About Gene Veith

Professor of Literature at Patrick Henry College, the Director of the Cranach Institute at Concordia Theological Seminary, a columnist for World Magazine and TableTalk, and the author of 18 books on different facets of Christianity & Culture.

Clerk who refuses to issue marriage licenses to gays is jailed

Kim Davis, the county clerk in Kentucky who refuses to issue marriage licenses to same-sex couples, was found to be in contempt of court and put in jail.

I can see her losing her job if she won’t do what the state requires.  Actually, if she can’t do that job in good conscience, she should resign.  But putting her in jail?  Does this amount to criminalizing her Christian faith, which she says motivates her refusal?

UPDATE:  I see that she is an elected official and can only be removed by impeachment, which the conservative state legislature is considered unlikely to do.

[Read more...]

Why football?

A reporter transplanted from Chicago to work on the Daily Oklahoman who cares nothing for football was given the assignment to find out why Oklahomans care so much about the sport.

This turned into an interesting article, which I excerpt and link to after the jump, whereupon I then raise questions for my fellow football fans. [Read more...]

Support for Rubio surges among evangelical leaders

World Magazine has been surveying the candidate preferences of over 100 evangelical leaders.  As we blogged about a month ago, their pick was Marco Rubio.  Today that support is even greater, with 53% of the churchmen saying he is their #1 or #2 choice.  The support for Jeff Bush, though, has plummeted.

And Donald Trump is at the very bottom of Republican contenders, with only 5% saying he is #1 or #2, and 81% saying they would never vote for him.  That’s rather different from rank-and-file evangelicals, 23% of whom support Trump, though Ben Carson–that other outsider who is also near the top of the polls–has passed him with that demographic at 29%.  Carson, the African-American surgeon who is a devout Christian of the Seventh Day Adventist tradition, must not be forgotten. [Read more...]

One of the heroes on that French train is a Lutheran

You know those three unarmed Americans who took out the armed-to-the-teeth terrorist on that French train?  One of them was a Missouri Synod Lutheran.  What difference does that make?  Not much on one level.

But surely when you heard about this, if you are from the USA, you felt a surge of connectedness that these guys were fellow Americans.  When a fellow Christian does something, the tie is even stronger, because of what the Apostle’s Creed calls “the Communion of the Saints.”  According to 1 Corinthians 12, we are all different organs of the same body, so that what happens to one member happens to all of us.  So, for me, a part of the body that writes and blogs in safety, I rejoiced at the part that had the courage to tackle a terrorist with an AK-47 who was shooting a pistol, saving who knows how many lives.  And that he shares my confession and that we commune with each other makes for a particularly close kind of unity.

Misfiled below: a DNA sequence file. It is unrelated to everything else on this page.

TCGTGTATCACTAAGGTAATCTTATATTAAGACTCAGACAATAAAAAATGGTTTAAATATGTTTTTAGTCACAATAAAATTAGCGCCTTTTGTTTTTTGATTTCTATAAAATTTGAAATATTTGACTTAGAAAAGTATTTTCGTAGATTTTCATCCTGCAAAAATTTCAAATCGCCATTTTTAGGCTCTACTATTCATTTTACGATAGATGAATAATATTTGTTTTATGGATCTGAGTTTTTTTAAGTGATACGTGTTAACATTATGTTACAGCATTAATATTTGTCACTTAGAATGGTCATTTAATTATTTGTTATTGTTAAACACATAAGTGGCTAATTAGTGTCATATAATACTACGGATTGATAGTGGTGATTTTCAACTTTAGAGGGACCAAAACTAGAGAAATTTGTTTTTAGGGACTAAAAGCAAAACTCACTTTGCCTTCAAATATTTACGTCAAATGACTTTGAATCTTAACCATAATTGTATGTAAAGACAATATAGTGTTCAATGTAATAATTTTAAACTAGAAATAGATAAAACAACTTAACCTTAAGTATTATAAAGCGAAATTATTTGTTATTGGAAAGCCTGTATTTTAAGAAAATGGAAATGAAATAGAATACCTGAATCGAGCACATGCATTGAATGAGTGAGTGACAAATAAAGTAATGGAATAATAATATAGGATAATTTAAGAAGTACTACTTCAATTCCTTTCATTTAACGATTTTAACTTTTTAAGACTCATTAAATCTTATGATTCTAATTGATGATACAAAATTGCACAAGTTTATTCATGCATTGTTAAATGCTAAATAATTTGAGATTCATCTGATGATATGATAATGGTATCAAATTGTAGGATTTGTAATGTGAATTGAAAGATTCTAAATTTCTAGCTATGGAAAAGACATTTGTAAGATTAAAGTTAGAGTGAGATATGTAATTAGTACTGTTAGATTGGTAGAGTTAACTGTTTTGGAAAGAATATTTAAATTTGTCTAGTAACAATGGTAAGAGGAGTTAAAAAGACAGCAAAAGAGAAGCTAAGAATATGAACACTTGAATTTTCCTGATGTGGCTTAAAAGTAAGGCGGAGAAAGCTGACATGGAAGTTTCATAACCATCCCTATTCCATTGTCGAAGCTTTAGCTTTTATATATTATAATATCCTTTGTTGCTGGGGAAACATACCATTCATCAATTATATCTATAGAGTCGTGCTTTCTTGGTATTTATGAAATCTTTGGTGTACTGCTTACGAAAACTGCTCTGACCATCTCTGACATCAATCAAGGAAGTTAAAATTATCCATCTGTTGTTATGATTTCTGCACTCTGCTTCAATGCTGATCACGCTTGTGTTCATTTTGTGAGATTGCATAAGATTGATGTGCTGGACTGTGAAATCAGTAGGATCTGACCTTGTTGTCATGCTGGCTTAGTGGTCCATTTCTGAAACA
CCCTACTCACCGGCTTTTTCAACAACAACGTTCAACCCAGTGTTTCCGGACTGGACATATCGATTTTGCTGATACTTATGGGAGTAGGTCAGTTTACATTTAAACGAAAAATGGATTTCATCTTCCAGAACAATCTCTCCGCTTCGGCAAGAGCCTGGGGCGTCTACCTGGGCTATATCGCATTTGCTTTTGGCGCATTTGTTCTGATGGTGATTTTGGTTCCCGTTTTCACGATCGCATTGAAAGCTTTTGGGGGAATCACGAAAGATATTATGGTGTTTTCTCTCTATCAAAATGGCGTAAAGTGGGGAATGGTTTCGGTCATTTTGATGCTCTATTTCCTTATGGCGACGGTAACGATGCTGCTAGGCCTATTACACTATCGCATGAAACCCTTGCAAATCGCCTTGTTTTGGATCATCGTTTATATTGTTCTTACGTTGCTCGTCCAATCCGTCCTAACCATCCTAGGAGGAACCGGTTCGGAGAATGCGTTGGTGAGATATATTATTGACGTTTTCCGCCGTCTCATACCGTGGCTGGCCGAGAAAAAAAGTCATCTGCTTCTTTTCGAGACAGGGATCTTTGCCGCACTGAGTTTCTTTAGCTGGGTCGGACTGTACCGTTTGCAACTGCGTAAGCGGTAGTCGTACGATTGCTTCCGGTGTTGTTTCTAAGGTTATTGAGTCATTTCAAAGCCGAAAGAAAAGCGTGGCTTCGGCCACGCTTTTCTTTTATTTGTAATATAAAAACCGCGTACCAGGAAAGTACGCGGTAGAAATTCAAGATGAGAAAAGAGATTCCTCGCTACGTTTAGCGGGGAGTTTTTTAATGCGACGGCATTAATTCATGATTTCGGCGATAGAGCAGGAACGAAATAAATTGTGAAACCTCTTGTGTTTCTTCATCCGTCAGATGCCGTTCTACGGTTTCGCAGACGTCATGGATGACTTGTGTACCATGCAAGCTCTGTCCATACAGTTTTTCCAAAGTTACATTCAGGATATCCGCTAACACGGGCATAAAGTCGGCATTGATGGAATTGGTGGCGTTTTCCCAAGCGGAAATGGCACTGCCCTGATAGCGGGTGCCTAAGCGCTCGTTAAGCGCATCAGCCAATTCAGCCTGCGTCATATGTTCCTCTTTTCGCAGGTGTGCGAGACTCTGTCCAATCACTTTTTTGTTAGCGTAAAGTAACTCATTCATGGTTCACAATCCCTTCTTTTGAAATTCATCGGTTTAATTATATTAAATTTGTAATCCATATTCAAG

So my fellow Lutherans who read this blog, as well as my fellow Christians and my fellow Americans, can all claim a connection to what happened on that train, though the heroism of those young men is all their own.

Details about Army National Guardsman Aleksander Skarlatos of St. Paul Lutheran, Roseburg, Oregon, after the jump. [Read more...]

Government speech, individual speech, & public religion

A came across an unusually lucid discussion of the legal issues that loom behind some of the religion-in-the-public square cases.  As Noah Feldman explains, the courts have made a distinction between individual speech, in which pretty much anything goes, and government speech.  The government also can say pretty much what it wants to, which explains why it can choose to forbid confederate flags on license plates, or to permit pro-life slogans on license plates while forbidding pro-abortion slogans.

The main restriction on what a government can say is anything that could be construed as establishing a religion.  A government can choose to accept a Ten Commandments monument on public property.  But if it does, it has to accept similar monuments from other religions, so as to prove it is showing no favoritism.  This is why atheist and secularist groups are no longer trying so much to get religious symbols removed.  Rather, they are trying to get other monuments–Satanic, atheist, pagan–added so as to stand side-by-side with the Christian symbols.  That could work for a polytheistic society, as in St. Paul’s Athens or the Pantheon in Rome, but Christians specifically reject that, as in the “no other gods before me” part of the Ten Commandments on those monuments.

Feldman concludes that the choice must be either displays of religious diversity or no religious symbols at all on the part of the government.   Isn’t the latter alternative more faithful to the first table of the Ten Commandments?  Wouldn’t the religious diversity displays promote a syncretism that flies in the face of Christianity?  Do you see any weaknesses in Feldman’s argument, excerpted after the jump?  [Read more...]

World War II ended 70 years ago yesterday

Yesterday was the 70th anniversary of the end of World War II.  Not many of those who fought in that bloody epic conflict are still around.  We should salute those who are.

Do you think a world war on that scale could happen again?  Would we be capable of the same sacrifices, both on the battlefields and on the homefront?

A tribute to the anniversary after the jump. [Read more...]


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